20 Hiking Hacks to Take to the Trail This Summer


A lot of people who want to spend more time outdoors are quickly drawn to hiking. After all, hiking can be really accessible. You don't need a lot of technical skills or fancy gear, and it's a lot less intimidating than, say, rock climbing or whitewater rafting.

But hiking is not just walking, or at least it isn't like a walk around the neighborhood. In fact, ensuring a safe and enjoyable hike takes a bit of preparation and know-how. Here are 20 handy hacks to take to the trail this summer.

1. Know Where You're Going (and How to Get There)

Randomly selecting an unmarked trail is likely to leave you frustrated when the trail suddenly turns a corner and disappears. Worse still, you could get lost. Choose your hike at home so that you can do some research about it and print off some information and maps. If you're in a park of some sort, you may also be able to access maps and information from local guides before you hit the trail.

2. Pack Ahead

Whether you're backpacking or just taking a day trip, anyone and everyone will recommend that you pack light. The problem is, it's hard to know just how heavy all that stuff will be until you get it all into your pack — if it'll even fit. Take some time before you set out to lay out what you'd like to bring, pack it, and then attempt to lift it. If the load is back-breaking, you'll have time to make adjustments.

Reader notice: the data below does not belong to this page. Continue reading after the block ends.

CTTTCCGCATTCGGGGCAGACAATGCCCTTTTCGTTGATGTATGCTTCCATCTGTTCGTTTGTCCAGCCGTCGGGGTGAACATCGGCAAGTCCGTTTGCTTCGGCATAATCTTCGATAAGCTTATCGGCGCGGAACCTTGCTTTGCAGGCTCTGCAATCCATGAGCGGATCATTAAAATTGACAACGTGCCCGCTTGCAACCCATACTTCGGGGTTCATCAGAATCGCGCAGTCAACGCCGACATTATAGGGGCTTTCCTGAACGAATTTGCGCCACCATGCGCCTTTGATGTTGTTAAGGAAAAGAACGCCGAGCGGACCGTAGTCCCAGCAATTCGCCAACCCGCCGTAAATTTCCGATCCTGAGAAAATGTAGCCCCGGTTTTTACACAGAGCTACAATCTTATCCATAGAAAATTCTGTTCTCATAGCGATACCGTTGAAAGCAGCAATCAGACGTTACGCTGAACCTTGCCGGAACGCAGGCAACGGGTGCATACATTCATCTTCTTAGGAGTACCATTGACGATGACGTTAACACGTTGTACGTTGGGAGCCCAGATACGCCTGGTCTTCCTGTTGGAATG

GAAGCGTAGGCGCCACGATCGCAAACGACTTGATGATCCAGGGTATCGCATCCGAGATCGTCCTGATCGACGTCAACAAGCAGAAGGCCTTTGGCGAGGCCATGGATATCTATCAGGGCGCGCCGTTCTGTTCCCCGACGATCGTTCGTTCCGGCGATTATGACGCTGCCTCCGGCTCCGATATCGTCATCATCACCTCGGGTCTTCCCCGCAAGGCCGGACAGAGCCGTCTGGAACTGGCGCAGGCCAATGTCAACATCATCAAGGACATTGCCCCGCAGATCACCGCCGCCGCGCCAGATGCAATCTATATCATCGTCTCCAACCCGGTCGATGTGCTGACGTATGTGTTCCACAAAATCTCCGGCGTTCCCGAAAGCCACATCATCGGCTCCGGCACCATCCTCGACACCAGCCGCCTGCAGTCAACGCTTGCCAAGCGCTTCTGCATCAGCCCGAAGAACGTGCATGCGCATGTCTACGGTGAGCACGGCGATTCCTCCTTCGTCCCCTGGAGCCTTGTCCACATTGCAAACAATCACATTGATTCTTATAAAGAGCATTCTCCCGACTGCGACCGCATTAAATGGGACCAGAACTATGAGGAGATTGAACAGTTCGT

3. Break In Your Boots

If you're serious about hiking, a good pair of boots is a good investment. They're durable, they're comfortable, and they'll protect your ankles from twisting and your toes from being crushed by loose or rolling rocks. But, because these babies tend to be stiff, you must buy them at least two weeks before your first hike, and wear them as much as possible to break them in. Do not try to break in your shoes on a hike of any significant distance; walking miles and miles with sore, blistered feet will not be a fun time.

4. Pack in Layers

Particularly when going out for an overnight hiking trip, it's important to pack in layers, ensuring that the top layers of your pack include the things you will need during your hike. Keep snacks, sunscreen, and extra layers on top. Camping equipment and anything else you won't need until you arrive at camp should go at the bottom.